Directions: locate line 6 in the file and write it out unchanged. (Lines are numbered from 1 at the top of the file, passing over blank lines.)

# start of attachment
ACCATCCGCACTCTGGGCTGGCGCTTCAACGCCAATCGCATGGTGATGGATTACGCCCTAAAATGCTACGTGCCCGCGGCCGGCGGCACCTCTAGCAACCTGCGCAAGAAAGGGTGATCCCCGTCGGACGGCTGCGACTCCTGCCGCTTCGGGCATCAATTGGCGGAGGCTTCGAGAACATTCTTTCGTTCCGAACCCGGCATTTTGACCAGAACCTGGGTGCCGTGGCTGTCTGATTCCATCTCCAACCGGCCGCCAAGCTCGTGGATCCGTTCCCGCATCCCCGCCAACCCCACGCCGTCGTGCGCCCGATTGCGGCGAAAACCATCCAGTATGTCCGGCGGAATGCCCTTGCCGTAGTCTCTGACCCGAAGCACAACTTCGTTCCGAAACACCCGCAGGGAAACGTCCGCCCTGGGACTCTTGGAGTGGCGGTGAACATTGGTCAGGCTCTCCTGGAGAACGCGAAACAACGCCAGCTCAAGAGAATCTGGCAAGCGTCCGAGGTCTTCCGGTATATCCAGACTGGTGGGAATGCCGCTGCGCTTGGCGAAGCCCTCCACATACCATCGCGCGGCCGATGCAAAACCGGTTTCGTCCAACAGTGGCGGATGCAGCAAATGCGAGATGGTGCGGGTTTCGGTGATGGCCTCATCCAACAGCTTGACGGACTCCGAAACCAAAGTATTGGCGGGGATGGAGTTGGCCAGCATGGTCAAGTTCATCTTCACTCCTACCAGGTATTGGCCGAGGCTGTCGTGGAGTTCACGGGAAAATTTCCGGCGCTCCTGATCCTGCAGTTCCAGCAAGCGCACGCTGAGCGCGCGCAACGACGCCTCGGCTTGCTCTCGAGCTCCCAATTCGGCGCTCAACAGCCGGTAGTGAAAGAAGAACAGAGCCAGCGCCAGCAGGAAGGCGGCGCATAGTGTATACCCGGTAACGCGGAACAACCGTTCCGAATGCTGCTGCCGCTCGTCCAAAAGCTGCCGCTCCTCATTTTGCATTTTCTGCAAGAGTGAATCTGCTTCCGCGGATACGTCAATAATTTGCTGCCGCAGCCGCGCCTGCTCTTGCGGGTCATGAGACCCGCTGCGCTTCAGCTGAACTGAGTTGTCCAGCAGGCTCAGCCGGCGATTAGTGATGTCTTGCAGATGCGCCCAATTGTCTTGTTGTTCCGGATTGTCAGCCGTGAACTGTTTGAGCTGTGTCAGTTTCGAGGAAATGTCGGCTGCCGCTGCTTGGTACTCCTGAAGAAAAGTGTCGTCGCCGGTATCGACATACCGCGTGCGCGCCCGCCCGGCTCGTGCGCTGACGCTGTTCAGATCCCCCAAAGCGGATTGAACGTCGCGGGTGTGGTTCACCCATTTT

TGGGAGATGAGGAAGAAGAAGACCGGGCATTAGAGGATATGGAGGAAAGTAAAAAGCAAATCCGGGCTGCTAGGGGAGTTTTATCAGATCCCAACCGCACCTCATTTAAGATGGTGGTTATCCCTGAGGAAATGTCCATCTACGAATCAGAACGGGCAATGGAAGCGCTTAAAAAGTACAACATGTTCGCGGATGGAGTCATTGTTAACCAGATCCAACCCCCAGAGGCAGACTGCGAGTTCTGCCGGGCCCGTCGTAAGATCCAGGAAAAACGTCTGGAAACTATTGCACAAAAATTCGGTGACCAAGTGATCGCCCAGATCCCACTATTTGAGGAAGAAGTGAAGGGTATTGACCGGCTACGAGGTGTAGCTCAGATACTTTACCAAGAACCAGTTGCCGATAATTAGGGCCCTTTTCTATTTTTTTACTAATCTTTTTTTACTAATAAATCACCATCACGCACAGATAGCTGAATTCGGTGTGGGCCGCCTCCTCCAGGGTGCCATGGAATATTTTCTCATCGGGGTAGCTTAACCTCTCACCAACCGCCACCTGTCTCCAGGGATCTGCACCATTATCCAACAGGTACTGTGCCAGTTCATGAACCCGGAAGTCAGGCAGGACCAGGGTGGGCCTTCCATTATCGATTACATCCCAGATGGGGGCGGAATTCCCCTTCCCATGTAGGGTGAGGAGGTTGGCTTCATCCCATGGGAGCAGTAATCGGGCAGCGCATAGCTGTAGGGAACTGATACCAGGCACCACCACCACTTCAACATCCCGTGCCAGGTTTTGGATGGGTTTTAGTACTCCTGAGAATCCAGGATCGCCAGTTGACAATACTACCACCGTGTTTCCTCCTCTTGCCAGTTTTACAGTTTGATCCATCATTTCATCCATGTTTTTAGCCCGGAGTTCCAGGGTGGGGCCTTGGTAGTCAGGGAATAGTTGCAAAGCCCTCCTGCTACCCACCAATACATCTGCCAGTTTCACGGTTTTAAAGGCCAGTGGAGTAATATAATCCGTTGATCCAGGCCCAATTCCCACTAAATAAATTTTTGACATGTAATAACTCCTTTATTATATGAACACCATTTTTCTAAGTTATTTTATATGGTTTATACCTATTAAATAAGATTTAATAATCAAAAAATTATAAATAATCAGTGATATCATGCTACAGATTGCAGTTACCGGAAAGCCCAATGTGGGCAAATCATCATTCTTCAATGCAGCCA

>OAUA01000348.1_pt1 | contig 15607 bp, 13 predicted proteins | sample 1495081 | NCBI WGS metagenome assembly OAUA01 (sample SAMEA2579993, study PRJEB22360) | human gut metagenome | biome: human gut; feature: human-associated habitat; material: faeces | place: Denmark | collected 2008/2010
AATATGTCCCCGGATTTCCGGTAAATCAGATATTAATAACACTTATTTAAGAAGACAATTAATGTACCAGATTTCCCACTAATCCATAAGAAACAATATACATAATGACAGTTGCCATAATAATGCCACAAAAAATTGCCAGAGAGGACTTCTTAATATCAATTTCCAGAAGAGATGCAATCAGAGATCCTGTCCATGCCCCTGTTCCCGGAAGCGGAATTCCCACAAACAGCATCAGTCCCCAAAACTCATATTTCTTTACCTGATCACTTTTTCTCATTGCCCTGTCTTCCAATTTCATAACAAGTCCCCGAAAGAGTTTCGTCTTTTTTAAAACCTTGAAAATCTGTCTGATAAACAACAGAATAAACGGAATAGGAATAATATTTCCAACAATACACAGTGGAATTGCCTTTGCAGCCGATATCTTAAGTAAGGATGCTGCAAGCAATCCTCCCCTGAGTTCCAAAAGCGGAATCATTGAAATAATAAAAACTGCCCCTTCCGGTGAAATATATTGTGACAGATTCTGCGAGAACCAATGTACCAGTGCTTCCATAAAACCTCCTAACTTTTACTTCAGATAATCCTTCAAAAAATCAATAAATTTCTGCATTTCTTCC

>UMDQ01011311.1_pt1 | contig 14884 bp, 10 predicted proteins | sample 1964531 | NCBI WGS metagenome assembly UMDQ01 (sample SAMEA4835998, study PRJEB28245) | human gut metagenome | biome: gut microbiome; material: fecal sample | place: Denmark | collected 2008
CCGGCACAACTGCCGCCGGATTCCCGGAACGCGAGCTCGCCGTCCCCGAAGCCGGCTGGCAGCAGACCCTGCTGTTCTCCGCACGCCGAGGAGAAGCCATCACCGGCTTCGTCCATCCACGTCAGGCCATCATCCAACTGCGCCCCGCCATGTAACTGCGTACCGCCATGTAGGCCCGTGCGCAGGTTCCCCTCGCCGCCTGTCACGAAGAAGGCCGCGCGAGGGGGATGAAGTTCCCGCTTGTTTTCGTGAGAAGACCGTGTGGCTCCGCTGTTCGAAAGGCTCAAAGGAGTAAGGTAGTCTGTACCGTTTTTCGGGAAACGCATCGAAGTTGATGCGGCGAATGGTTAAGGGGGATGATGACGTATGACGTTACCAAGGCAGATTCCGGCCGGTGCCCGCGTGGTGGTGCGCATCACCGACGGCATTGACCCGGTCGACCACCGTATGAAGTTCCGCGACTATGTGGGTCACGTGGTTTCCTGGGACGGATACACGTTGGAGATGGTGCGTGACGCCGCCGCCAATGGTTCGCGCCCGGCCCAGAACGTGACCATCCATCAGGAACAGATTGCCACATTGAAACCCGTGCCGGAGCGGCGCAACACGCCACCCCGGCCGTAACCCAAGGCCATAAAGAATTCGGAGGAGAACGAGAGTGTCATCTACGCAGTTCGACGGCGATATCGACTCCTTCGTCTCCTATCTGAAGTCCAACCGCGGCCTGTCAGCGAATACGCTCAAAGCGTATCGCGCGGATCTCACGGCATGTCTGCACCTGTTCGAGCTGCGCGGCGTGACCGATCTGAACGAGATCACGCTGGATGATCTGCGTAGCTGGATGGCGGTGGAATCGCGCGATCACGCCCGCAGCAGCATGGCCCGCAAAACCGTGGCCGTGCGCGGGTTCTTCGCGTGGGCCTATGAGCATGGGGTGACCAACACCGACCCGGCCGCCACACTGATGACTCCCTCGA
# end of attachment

CCGGCACAACTGCCGCCGGATTCCCGGAACGCGAGCTCGCCGTCCCCGAAGCCGGCTGGCAGCAGACCCTGCTGTTCTCCGCACGCCGAGGAGAAGCCATCACCGGCTTCGTCCATCCACGTCAGGCCATCATCCAACTGCGCCCCGCCATGTAACTGCGTACCGCCATGTAGGCCCGTGCGCAGGTTCCCCTCGCCGCCTGTCACGAAGAAGGCCGCGCGAGGGGGATGAAGTTCCCGCTTGTTTTCGTGAGAAGACCGTGTGGCTCCGCTGTTCGAAAGGCTCAAAGGAGTAAGGTAGTCTGTACCGTTTTTCGGGAAACGCATCGAAGTTGATGCGGCGAATGGTTAAGGGGGATGATGACGTATGACGTTACCAAGGCAGATTCCGGCCGGTGCCCGCGTGGTGGTGCGCATCACCGACGGCATTGACCCGGTCGACCACCGTATGAAGTTCCGCGACTATGTGGGTCACGTGGTTTCCTGGGACGGATACACGTTGGAGATGGTGCGTGACGCCGCCGCCAATGGTTCGCGCCCGGCCCAGAACGTGACCATCCATCAGGAACAGATTGCCACATTGAAACCCGTGCCGGAGCGGCGCAACACGCCACCCCGGCCGTAACCCAAGGCCATAAAGAATTCGGAGGAGAACGAGAGTGTCATCTACGCAGTTCGACGGCGATATCGACTCCTTCGTCTCCTATCTGAAGTCCAACCGCGGCCTGTCAGCGAATACGCTCAAAGCGTATCGCGCGGATCTCACGGCATGTCTGCACCTGTTCGAGCTGCGCGGCGTGACCGATCTGAACGAGATCACGCTGGATGATCTGCGTAGCTGGATGGCGGTGGAATCGCGCGATCACGCCCGCAGCAGCATGGCCCGCAAAACCGTGGCCGTGCGCGGGTTCTTCGCGTGGGCCTATGAGCATGGGGTGACCAACACCGACCCGGCCGCCACACTGATGACTCCCTCGA